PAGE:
Kwazulu-Natal, South Africa
For my GoEco experience, I volunteered on the Big 5 Wildlife Research and Conservation project in South Africa. For three weeks, I stayed on a private game reserve. I have never grown so much or learned as much as I did during such a concentrated period of time.
Upon arriving, I was terrified. I was 18 years old and had never traveled anywhere alone before, let alone engaged in transcontinental travel alone. I had no idea what to expect for the next three weeks. Almost immediately, I learned that nothing could have enriched me more than traveling and volunteering, the abrupt thrust into the unknown that mandates meeting new people, understanding new cultures, trusting, collaborating, listening, and learning.
I had the best volunteer team, but everyone will tell you that, because if you find other individuals volunteering on the same project as you, you know they must share the same passions and ambitions. Every day, we went on one or two game drives through the reserve and I experienced Africa’s most raw and potent beauty.
Every day, I saw the sun rise and set on the reserve, the most dramatic sun cycle I’ve ever seen with vibrant hues of ruby, tangerine, and crimson. Every night, we drove back to the base under the most resplendent night sky, where stars were so plentiful and luminous that only an extra spotlight was needed to keep an eye out for animals.
During game drives, I learned how to track and monitor the animals’ behavior and record the information on specific data sheets to be sent to other organizations, such as ALERT for lions or Space for Elephants. Because of the data we record of these individual animals, experts can follow the progress of entire species in the region, all part of a collaborative effort to conserve endangered species. The guides are extraordinarily knowledgeable, and I learned a vast amount about the animals, the land, the language, and the people.
With unbelievable expertise, my guide would maneuver through the bush and situate us right next to the animals. We followed a pride of lions as they embarked on a hunt, watched elephants play at the waterhole, and even discovered the elusive leopard, the hardest animal to track, and sat with him in a clearing for an hour while we studied him.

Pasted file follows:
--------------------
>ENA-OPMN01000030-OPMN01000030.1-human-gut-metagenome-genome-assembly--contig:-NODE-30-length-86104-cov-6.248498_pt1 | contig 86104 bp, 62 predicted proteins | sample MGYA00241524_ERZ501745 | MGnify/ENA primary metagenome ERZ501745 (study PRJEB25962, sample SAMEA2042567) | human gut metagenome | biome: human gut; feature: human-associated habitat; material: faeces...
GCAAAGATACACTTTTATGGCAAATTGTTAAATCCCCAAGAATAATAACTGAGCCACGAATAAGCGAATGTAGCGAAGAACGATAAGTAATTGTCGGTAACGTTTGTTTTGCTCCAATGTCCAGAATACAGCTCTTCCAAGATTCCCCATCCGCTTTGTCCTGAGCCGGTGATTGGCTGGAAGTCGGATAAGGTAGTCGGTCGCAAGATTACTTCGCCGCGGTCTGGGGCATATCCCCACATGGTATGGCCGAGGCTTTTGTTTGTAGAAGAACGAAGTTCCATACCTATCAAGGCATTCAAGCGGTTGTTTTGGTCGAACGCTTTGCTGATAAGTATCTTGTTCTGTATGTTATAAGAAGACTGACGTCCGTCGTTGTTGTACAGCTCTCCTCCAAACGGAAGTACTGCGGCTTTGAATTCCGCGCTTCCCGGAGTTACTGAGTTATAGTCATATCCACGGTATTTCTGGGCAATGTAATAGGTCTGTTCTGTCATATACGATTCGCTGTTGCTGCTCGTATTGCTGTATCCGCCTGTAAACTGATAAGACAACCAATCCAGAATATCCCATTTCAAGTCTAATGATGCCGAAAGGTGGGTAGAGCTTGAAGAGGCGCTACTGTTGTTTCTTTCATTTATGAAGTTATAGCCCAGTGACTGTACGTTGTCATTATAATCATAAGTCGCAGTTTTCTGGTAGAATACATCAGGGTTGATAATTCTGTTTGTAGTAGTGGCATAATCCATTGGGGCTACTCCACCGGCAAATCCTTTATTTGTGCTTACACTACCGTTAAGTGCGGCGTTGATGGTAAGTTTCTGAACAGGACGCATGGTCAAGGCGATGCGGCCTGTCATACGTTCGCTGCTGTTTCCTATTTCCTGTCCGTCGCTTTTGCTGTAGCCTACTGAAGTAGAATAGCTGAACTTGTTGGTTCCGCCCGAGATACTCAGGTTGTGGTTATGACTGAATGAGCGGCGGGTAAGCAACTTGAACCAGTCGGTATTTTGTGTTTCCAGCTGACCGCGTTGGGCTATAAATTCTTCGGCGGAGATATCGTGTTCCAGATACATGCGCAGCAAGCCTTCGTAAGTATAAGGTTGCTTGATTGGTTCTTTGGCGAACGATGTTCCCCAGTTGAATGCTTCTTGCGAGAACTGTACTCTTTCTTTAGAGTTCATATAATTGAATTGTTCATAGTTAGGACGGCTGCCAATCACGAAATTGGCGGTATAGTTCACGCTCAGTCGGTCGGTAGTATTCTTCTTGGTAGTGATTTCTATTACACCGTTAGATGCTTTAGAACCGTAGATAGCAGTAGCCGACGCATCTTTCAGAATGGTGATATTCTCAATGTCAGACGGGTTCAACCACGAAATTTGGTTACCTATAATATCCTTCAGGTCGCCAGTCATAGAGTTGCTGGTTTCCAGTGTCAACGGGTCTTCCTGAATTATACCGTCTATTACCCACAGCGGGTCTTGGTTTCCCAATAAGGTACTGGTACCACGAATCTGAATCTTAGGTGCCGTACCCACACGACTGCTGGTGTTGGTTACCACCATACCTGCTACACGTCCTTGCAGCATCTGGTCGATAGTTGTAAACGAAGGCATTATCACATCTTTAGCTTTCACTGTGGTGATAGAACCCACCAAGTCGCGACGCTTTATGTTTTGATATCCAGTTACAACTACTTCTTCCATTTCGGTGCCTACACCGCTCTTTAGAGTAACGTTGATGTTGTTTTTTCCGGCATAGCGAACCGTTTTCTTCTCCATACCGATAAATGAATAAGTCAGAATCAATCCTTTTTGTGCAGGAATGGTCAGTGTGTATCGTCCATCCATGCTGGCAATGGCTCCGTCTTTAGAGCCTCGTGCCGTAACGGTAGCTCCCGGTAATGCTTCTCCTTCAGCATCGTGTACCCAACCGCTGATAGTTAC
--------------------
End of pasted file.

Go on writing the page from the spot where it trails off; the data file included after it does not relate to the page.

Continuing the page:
Two days a week, we also did conservation projects within the park, including re-digging a dried-up waterhole for the rhinos and clearing the lion boma of invasive plant species that were killing the native plants. Although this work is labor-intensive, it is crucial and offers immediate gratification. During one morning’s work on the water hole, we witnessed a flat, brown clearing transform into a hollow perfect for the rhinos to drink, allowing them a safe waterhole free from competition from the elephants.
Three weeks in Africa was a revitalizing reminder that this world is absolutely beautiful and wildlife is so incredibly precious. The contrast from hectic, stressful, busy life in New York granted me such unusual perspective. The Big 5 Wildlife Reserve is a safe haven of this planet untouched by man, unmarred by our self-centered lifestyle. I spent hours in my mornings and afternoons driving through the most extraordinary wildlife and scenery and spent every hour in between learning from international volunteers.
Whatever volunteer project you might be considering, do it. There are opportunities and places and people that will leave us all breathless, panting under the stars, gasping in the face of a sprawling new land, desperately trying to inhale as much of the moment as possible. This world is huge. It’s ours. But this world is also in danger, and we are responsible for fixing it. A vast majority of species are endangered, biodiversity is at risk, and the natural splendor of this planet is in jeopardy. Thrust yourself into a new situation, give, learn, grow, and give some more.